Thursday, 26 July 2007


Haneef’s Case: An Instance of Reckless Use of Anti-terrorist Laws and Abuse of Process

Dr Mohamed Haneef, an Indian doctor working in Brisbane, was recently charged under the Australian laws for “recklessly” providing support to a terrorist organisation. The gravemen of the charge is that he left his SIM card with unused credit with his cousins in England who have been charged for smashing a jeep into the Glasgow airport. For details and background facts, one might refer to the Wikipedia entry or The Australian.

After remaining in police custody for almost two weeks without any charge, a magistrate released Haneef on bail because the prosecution could not provide credible evidence of a direct link between Haneef and a terrorist organisation. The case took an interesting twist when hours after his release on bail, the Australian Immigration Minister Kevin Andrews cancelled Haneef’s visa on the ground of failing the “character test” under the Migration Act.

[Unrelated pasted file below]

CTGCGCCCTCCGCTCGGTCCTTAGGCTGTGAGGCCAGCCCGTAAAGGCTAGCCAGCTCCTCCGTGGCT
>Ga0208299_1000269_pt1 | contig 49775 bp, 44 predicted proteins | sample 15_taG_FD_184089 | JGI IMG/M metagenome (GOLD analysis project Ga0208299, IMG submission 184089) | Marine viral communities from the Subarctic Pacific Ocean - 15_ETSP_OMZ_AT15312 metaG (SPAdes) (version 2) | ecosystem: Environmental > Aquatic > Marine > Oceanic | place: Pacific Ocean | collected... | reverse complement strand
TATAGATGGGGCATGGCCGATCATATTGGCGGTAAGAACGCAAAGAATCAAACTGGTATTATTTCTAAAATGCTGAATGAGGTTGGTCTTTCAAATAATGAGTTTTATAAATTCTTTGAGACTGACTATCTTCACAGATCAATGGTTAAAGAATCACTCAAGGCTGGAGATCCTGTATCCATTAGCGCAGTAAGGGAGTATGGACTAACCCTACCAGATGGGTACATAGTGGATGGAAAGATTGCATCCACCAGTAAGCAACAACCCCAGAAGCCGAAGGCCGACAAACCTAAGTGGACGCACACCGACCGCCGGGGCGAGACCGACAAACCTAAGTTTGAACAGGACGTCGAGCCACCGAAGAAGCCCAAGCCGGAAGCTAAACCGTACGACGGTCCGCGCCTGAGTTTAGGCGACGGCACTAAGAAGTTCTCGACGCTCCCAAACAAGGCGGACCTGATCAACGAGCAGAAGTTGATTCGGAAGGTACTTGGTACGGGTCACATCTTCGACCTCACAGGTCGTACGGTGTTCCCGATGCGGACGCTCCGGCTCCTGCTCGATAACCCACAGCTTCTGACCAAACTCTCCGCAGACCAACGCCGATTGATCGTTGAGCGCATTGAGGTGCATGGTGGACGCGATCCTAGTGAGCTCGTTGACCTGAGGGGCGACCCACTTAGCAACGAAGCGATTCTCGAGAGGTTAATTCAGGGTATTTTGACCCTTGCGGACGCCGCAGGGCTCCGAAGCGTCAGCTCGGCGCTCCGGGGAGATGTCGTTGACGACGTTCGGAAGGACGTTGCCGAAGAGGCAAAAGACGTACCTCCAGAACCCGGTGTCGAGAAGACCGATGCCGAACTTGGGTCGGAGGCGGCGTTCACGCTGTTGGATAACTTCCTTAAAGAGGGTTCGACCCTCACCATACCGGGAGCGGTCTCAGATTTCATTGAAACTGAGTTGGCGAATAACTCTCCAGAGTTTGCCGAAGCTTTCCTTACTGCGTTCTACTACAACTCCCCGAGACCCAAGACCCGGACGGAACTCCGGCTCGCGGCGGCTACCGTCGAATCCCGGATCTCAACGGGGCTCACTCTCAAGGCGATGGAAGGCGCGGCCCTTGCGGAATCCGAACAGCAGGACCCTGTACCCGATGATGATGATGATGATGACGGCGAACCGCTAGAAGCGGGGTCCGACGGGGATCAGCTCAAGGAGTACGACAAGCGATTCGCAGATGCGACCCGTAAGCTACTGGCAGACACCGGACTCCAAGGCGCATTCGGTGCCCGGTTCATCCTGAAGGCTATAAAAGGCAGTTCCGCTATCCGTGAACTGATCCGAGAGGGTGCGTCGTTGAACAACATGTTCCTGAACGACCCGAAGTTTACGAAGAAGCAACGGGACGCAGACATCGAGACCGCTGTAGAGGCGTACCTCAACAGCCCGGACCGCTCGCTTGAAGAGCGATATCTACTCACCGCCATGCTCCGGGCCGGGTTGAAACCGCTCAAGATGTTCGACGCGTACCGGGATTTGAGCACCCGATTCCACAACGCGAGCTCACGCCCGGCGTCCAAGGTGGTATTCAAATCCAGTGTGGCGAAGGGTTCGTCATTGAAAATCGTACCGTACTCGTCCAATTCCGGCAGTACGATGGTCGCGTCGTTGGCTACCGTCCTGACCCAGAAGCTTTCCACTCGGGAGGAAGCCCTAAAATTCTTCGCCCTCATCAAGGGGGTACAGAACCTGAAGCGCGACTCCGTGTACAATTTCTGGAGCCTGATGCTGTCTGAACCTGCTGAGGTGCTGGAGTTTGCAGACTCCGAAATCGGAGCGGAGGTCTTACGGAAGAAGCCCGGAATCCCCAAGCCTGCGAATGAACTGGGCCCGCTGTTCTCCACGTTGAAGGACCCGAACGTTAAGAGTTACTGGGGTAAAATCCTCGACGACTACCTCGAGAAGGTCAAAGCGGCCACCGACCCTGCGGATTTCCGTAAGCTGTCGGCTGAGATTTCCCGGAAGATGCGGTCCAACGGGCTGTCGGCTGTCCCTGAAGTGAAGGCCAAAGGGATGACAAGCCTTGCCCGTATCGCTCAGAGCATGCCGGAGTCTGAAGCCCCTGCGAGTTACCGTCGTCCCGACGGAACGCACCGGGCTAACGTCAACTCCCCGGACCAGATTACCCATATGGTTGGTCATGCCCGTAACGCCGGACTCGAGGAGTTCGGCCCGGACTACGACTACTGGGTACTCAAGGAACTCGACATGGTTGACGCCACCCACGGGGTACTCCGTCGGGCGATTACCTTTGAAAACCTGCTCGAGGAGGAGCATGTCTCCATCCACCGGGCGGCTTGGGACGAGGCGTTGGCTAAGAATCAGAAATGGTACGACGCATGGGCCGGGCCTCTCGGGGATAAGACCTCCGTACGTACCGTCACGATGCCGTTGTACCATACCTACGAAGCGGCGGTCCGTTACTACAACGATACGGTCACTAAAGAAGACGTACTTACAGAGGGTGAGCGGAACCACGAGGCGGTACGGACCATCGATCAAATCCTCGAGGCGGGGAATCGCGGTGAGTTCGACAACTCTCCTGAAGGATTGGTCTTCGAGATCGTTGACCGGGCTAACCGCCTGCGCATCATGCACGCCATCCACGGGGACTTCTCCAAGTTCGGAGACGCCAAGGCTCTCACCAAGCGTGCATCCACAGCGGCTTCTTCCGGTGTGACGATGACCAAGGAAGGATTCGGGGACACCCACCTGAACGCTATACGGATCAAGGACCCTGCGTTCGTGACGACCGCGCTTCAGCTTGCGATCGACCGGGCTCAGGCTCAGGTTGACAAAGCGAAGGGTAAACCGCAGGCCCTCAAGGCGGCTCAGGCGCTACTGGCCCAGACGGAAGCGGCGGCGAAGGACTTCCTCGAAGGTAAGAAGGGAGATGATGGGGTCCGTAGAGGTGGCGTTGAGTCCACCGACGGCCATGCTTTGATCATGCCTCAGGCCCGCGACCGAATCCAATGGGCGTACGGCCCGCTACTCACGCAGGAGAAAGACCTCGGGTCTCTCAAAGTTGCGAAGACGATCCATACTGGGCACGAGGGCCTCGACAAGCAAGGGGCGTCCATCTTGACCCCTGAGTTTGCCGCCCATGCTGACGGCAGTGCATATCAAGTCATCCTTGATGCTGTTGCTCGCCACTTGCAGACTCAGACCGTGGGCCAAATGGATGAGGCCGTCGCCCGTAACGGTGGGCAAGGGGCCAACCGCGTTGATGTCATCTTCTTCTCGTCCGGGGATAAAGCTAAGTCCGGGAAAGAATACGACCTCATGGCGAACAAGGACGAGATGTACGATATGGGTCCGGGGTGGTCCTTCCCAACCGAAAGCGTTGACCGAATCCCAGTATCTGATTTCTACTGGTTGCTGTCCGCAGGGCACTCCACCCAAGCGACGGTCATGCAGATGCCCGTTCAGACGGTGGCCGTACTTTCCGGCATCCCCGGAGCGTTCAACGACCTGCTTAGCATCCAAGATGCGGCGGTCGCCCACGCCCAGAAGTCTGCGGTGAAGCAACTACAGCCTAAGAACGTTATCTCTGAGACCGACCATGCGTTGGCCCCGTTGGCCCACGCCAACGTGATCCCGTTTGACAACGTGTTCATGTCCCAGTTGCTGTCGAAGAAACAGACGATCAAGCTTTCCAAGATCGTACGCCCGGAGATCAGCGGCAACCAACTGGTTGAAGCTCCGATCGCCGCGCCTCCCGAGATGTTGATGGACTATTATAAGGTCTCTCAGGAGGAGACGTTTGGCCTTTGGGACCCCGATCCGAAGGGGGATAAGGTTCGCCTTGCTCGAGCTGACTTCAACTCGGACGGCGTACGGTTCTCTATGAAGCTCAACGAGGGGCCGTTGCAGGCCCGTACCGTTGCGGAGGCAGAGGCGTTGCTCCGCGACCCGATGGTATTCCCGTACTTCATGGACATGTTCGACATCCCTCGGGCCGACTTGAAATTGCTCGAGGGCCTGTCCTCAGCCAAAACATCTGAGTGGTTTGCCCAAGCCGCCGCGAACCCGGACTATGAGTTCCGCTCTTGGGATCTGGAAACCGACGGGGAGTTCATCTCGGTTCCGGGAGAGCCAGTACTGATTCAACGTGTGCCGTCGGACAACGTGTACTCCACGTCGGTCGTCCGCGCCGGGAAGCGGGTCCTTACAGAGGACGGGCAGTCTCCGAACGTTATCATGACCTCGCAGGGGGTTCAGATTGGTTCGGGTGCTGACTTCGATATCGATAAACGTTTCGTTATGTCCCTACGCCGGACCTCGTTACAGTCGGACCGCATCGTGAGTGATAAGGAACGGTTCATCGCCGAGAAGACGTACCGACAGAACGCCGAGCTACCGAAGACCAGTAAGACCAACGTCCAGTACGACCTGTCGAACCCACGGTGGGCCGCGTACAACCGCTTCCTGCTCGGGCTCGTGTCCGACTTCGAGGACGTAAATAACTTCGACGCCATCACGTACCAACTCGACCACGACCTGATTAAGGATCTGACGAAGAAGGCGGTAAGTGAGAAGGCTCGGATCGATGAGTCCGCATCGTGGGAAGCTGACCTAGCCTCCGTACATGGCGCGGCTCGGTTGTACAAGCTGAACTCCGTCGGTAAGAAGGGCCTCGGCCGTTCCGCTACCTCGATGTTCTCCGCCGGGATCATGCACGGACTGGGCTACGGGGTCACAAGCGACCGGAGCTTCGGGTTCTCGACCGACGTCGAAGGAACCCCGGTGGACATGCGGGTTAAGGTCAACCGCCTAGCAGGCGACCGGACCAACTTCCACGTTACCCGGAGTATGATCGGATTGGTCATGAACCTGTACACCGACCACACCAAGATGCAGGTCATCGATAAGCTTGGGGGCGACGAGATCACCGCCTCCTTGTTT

The whole saga raises, at least, two sets of questions. First, are states – in their over-zeal to win the war against terrorism – invoking anti-terrorist laws (some of which are inhumane in nature) somewhat recklessly and for purposes other than the intended ones? More importantly, is this approach going to prove counterproductive in containing terrorism?

Second, was the cancellation of visa by the Minister an instance of colourable exercise of power in that the Minister tried to do something what the government could not do directly, that is, keeping Haneef behind bars? Moreover, does it amount to interference with the judicial process?

My short response to all the above questions is, yes. For a slightly longer response, see my piece posted at On Line Opinion.
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